The report suggests nearly a third are only used once a month, whereas many are never used at all. In fact some of them have even turned into unofficial public urinals.
The iconic red telephone booths in the United Kingdom are nearing the end of the line. The most familiar feature on Britain’s streets are now no longer cost effective to British Telecom (BT). In the digital era, as the mobile phone is spreading its web all across the Britain, the purpose of some 92,000 booths, which were serving in UK, are no longer valid and therefore thousands of them are due to be scrapped. As per the report by Hindustan Times, the cost of maintaining the booths has reportedly gone up to £6 million a year. The report also suggests nearly a third are only used once a month, whereas many are never used at all. In fact some of them have even turned into unofficial public urinals. Also the cost for each call made from them is 60 pence – which is considered to be sufficient for several minutes and texts on a mobile. Therefore British Telecom decided to scrap 20,000 booths even though nearly 33,000 calls a day are still made from them.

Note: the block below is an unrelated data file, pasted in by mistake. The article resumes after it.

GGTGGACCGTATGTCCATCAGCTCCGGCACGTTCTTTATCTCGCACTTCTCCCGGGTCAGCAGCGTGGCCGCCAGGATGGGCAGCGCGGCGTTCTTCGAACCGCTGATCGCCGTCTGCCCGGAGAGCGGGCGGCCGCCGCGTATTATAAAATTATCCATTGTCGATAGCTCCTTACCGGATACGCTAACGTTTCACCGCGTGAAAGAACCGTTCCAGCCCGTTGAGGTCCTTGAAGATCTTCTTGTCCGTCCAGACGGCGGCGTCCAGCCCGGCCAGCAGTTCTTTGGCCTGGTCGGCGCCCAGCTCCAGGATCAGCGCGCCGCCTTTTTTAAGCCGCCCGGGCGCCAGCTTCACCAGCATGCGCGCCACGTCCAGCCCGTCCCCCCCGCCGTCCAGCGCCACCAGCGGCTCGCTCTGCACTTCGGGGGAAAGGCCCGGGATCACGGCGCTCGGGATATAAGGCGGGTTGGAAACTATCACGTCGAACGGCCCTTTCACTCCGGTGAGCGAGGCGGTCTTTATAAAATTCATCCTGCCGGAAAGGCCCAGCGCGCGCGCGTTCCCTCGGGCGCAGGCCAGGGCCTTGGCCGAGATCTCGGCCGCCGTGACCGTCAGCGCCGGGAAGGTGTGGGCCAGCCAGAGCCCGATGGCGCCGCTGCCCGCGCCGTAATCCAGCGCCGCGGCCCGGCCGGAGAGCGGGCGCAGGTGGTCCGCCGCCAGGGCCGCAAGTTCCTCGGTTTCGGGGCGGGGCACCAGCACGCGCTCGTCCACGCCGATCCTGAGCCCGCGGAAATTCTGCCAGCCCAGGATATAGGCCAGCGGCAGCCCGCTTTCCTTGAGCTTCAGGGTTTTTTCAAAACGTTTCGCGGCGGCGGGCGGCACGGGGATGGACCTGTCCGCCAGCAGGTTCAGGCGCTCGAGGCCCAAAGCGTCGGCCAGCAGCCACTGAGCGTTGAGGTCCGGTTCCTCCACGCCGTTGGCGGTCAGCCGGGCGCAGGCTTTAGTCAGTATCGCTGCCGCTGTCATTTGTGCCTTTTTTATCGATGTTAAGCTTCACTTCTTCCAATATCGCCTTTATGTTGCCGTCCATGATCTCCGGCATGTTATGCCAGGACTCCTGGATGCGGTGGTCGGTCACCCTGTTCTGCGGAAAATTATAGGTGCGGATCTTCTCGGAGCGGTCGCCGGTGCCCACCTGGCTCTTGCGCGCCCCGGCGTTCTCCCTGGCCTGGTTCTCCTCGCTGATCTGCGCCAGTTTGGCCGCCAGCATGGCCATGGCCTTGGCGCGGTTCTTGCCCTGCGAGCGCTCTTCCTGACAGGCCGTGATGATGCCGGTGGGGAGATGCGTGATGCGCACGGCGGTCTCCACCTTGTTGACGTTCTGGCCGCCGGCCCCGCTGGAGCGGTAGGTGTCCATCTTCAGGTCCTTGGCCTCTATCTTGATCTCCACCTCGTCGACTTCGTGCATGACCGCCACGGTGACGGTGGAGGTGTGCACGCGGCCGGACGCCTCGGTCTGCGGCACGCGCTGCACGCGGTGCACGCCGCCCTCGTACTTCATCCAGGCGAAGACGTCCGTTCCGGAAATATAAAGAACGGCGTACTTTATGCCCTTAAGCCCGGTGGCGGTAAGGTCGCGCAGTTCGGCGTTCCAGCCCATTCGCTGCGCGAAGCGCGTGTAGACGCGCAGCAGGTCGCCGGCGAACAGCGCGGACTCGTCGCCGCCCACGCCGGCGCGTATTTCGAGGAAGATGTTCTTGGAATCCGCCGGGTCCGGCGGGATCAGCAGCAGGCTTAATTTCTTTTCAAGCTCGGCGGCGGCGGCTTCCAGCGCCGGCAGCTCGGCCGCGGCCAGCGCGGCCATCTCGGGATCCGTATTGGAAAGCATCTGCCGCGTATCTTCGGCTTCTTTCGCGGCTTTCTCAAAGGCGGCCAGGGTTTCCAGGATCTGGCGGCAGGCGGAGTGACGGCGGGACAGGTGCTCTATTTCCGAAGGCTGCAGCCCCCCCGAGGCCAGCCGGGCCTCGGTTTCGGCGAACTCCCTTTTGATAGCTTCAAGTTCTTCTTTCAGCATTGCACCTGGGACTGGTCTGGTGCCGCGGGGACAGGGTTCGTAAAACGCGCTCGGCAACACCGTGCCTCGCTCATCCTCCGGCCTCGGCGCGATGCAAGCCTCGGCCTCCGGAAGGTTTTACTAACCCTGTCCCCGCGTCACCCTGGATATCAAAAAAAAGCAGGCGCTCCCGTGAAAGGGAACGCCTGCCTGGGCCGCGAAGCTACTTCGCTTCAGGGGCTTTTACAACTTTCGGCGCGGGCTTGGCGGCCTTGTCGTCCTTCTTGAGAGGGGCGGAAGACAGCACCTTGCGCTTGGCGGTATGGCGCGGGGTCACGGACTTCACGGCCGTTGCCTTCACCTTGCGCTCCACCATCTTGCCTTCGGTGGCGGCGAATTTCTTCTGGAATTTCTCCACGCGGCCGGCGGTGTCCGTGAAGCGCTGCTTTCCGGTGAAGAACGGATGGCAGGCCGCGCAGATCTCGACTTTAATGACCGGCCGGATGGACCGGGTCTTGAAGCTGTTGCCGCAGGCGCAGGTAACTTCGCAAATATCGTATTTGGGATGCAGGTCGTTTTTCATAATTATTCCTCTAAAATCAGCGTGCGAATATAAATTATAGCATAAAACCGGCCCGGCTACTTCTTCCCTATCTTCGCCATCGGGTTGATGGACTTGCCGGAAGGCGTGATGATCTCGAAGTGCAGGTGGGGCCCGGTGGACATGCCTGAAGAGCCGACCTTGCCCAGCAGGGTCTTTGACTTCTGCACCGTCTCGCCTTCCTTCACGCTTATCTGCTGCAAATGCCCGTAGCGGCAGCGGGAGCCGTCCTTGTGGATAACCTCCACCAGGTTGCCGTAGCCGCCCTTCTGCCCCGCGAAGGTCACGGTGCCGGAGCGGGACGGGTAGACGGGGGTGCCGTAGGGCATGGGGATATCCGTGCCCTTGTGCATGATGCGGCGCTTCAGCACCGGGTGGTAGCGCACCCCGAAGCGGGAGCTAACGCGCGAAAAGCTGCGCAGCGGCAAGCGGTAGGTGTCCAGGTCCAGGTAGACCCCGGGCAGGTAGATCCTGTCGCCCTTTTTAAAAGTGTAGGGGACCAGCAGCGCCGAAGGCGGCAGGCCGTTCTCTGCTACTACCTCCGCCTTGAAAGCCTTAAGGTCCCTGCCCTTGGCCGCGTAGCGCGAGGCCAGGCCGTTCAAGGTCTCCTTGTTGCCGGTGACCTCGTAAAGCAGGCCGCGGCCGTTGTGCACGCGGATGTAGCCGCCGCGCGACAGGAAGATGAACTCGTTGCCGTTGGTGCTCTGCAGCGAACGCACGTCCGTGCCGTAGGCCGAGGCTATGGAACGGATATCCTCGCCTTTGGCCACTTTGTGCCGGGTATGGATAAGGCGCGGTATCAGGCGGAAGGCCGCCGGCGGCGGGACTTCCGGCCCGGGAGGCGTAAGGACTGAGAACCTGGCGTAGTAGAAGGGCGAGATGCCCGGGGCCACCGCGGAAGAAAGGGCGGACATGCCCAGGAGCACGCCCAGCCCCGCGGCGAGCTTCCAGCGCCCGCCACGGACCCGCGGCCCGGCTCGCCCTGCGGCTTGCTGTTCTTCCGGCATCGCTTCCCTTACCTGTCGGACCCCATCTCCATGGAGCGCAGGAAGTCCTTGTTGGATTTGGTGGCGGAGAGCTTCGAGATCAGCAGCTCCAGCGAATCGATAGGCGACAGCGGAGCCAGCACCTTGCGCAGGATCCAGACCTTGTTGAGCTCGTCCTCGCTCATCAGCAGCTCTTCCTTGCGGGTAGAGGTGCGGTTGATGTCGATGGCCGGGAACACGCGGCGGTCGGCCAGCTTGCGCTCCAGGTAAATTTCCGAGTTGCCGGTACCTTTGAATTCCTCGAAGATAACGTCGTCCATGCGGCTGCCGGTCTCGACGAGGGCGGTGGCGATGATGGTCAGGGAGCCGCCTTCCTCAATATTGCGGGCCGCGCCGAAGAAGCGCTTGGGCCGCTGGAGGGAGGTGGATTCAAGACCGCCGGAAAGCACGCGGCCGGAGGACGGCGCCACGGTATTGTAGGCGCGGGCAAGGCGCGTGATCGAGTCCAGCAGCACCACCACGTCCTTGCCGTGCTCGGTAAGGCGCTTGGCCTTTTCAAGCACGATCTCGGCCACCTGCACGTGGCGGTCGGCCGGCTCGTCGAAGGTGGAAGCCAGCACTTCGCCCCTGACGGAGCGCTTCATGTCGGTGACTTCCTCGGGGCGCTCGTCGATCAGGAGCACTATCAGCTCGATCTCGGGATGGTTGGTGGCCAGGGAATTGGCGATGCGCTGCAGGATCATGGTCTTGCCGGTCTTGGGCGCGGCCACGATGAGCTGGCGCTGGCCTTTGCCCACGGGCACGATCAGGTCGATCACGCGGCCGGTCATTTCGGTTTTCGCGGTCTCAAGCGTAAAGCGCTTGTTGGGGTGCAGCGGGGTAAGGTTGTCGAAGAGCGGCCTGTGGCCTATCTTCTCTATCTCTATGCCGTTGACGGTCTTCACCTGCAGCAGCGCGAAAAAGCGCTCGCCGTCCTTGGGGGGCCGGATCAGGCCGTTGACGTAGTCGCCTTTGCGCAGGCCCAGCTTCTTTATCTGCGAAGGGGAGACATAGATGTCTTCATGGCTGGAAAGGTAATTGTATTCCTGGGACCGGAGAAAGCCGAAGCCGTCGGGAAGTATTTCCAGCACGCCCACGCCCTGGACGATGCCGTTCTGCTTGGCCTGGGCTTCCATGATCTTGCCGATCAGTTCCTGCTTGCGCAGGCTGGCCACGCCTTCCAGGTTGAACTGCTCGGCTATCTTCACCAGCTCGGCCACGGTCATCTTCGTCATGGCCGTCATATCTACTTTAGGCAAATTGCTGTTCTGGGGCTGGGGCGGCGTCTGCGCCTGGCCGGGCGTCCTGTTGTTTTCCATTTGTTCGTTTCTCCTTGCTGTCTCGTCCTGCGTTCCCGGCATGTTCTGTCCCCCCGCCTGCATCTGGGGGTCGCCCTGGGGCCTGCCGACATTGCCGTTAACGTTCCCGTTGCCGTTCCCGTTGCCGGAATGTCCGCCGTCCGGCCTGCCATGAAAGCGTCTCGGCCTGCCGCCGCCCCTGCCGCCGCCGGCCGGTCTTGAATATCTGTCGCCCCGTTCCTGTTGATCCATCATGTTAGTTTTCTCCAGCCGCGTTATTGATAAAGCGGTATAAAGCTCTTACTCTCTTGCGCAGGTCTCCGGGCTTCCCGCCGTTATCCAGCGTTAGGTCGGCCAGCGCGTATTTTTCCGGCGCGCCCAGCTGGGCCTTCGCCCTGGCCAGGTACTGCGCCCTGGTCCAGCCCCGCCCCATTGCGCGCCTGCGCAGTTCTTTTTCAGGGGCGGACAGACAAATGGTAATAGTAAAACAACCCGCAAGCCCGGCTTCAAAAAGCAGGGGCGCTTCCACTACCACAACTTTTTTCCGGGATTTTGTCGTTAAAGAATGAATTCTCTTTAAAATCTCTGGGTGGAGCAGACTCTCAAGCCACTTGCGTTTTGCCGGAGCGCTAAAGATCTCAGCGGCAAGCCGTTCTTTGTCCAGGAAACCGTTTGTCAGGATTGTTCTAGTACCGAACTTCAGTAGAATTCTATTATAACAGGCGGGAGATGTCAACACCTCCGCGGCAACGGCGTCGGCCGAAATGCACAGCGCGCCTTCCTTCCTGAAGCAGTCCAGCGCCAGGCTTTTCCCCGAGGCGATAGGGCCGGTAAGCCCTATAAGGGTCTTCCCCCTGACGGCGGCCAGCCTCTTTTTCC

According to communications regulator Ofcom’s guidelines, the boxes will need to be removed. A spokesperson from BT told The Guardian that in the last 10 years, the use of the phone booths has dropped by 90 per cent. The spokesperson said, “BT is committed to providing a public payphone service, but with usage declining by over 90% in the last decade, we continue to review and remove payphones which are no longer used.”
The famous design of the telephone booth by Giles Gilbert Scot was first introduced following a competition in 1924, reported CNN. More than 90 years later these British classic phone boxes have now become obsolete and are now just a popular backdrop for thousands of selfies for the people and tourists.